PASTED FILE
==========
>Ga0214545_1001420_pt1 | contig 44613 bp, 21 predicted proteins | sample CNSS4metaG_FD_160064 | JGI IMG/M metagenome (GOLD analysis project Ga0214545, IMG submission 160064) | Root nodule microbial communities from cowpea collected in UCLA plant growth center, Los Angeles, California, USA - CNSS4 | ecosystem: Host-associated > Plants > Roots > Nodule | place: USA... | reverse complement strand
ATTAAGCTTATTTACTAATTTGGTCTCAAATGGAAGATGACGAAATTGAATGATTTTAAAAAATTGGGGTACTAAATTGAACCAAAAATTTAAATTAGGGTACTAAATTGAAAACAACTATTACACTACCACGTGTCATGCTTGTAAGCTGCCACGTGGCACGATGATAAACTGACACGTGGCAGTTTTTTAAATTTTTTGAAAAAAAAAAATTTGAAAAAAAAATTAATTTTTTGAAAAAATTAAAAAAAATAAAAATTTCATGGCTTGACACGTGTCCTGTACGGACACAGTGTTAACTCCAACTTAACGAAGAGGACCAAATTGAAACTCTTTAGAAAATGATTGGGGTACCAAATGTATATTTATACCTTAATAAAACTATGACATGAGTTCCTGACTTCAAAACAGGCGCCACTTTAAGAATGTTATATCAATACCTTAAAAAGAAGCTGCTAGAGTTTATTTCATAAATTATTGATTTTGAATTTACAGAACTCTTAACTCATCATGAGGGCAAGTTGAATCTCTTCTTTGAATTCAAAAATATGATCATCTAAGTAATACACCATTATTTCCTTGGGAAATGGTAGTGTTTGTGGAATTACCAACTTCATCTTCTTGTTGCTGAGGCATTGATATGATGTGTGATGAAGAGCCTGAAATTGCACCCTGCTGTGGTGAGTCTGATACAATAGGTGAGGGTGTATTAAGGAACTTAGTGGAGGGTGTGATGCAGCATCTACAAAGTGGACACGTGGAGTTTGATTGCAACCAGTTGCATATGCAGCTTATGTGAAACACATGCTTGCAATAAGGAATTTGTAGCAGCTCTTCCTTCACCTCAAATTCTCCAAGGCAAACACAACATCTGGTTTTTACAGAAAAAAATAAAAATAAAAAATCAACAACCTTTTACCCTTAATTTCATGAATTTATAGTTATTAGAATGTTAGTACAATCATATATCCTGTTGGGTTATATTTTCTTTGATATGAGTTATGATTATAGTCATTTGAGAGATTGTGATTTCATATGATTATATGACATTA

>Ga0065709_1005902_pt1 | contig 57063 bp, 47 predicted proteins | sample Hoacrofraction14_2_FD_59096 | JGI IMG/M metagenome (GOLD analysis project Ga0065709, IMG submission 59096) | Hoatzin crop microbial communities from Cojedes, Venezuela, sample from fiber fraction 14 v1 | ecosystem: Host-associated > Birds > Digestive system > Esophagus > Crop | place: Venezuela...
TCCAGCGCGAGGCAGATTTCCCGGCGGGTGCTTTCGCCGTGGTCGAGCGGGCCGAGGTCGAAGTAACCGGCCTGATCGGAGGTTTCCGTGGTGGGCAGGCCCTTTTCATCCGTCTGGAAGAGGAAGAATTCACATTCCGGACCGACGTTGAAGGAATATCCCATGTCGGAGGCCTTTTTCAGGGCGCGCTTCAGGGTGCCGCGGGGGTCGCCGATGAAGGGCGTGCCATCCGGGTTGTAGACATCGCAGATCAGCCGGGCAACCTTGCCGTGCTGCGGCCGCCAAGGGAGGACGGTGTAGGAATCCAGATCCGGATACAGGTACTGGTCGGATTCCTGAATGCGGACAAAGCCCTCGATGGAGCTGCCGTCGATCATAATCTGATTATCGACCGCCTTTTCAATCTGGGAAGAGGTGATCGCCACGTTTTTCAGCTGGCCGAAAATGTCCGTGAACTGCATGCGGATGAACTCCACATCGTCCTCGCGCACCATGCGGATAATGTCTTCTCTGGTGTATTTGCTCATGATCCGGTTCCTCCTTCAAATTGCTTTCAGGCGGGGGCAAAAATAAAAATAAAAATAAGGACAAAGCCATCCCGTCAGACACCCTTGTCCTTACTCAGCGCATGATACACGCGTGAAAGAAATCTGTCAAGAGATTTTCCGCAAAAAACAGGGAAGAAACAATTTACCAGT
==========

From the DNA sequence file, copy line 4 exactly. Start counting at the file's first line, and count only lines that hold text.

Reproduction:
TCCAGCGCGAGGCAGATTTCCCGGCGGGTGCTTTCGCCGTGGTCGAGCGGGCCGAGGTCGAAGTAACCGGCCTGATCGGAGGTTTCCGTGGTGGGCAGGCCCTTTTCATCCGTCTGGAAGAGGAAGAATTCACATTCCGGACCGACGTTGAAGGAATATCCCATGTCGGAGGCCTTTTTCAGGGCGCGCTTCAGGGTGCCGCGGGGGTCGCCGATGAAGGGCGTGCCATCCGGGTTGTAGACATCGCAGATCAGCCGGGCAACCTTGCCGTGCTGCGGCCGCCAAGGGAGGACGGTGTAGGAATCCAGATCCGGATACAGGTACTGGTCGGATTCCTGAATGCGGACAAAGCCCTCGATGGAGCTGCCGTCGATCATAATCTGATTATCGACCGCCTTTTCAATCTGGGAAGAGGTGATCGCCACGTTTTTCAGCTGGCCGAAAATGTCCGTGAACTGCATGCGGATGAACTCCACATCGTCCTCGCGCACCATGCGGATAATGTCTTCTCTGGTGTATTTGCTCATGATCCGGTTCCTCCTTCAAATTGCTTTCAGGCGGGGGCAAAAATAAAAATAAAAATAAGGACAAAGCCATCCCGTCAGACACCCTTGTCCTTACTCAGCGCATGATACACGCGTGAAAGAAATCTGTCAAGAGATTTTCCGCAAAAAACAGGGAAGAAACAATTTACCAGT